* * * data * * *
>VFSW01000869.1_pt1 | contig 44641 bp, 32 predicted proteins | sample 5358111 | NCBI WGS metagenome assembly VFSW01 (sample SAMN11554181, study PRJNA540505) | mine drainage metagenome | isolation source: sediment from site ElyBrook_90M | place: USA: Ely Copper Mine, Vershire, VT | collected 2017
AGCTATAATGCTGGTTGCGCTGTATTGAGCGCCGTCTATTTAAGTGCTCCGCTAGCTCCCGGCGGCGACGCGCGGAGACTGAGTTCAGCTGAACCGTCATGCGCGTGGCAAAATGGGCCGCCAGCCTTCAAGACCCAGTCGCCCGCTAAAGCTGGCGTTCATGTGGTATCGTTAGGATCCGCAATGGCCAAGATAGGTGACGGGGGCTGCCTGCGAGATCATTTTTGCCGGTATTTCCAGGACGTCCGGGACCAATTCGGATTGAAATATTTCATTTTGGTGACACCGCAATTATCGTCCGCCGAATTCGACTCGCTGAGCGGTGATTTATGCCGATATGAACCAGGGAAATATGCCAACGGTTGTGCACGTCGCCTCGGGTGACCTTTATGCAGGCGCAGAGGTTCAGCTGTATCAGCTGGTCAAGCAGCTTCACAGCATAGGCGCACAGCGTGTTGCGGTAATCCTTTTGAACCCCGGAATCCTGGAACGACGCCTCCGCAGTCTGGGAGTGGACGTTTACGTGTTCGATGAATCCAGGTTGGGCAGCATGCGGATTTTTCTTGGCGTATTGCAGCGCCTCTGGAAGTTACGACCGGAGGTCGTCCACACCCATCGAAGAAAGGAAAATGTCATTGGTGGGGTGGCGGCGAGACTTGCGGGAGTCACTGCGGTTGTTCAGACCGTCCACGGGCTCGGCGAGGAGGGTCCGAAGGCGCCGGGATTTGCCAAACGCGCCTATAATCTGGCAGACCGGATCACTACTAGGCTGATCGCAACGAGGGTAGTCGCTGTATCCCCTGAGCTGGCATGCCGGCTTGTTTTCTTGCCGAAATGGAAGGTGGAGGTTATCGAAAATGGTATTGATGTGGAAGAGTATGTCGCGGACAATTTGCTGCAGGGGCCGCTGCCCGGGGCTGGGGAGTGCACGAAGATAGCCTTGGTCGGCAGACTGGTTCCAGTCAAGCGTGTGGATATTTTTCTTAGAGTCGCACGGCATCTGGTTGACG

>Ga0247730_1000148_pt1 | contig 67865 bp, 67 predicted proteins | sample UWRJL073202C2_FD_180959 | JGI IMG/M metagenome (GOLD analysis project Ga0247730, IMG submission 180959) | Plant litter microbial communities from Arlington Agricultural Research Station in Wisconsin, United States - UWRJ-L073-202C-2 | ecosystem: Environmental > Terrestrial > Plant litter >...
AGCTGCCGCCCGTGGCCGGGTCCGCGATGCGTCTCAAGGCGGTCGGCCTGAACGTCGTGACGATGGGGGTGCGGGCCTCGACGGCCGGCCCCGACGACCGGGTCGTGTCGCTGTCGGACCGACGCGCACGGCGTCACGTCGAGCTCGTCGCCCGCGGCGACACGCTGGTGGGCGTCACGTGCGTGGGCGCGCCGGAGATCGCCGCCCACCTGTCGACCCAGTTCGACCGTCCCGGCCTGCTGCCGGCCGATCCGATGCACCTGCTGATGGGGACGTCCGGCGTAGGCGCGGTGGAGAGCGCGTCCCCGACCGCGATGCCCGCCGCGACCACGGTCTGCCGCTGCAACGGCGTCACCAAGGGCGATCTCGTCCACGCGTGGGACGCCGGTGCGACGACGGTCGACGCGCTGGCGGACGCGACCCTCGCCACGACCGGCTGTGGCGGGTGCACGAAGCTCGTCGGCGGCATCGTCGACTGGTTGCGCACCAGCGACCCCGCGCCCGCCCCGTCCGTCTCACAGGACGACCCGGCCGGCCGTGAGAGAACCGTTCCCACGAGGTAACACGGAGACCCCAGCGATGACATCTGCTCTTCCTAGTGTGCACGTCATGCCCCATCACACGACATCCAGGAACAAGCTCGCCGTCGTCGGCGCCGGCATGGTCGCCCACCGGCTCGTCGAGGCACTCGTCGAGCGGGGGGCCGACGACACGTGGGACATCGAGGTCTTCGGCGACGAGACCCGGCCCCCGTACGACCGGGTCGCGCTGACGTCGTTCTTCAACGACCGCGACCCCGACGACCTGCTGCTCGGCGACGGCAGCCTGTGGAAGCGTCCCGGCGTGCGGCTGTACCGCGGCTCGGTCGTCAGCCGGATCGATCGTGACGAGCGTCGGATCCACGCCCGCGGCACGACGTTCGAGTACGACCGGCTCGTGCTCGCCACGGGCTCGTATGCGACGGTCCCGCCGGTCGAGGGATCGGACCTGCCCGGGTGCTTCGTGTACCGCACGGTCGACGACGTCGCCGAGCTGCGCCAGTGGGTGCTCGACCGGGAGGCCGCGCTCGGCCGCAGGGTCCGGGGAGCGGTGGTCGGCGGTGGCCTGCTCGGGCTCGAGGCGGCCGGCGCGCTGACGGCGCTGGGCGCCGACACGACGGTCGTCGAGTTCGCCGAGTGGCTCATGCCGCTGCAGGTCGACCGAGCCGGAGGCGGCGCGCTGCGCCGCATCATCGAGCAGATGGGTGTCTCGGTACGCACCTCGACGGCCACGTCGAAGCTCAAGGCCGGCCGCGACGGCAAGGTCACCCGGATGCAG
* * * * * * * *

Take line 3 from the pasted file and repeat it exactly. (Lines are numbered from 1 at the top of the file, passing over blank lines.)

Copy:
>Ga0247730_1000148_pt1 | contig 67865 bp, 67 predicted proteins | sample UWRJL073202C2_FD_180959 | JGI IMG/M metagenome (GOLD analysis project Ga0247730, IMG submission 180959) | Plant litter microbial communities from Arlington Agricultural Research Station in Wisconsin, United States - UWRJ-L073-202C-2 | ecosystem: Environmental > Terrestrial > Plant litter >...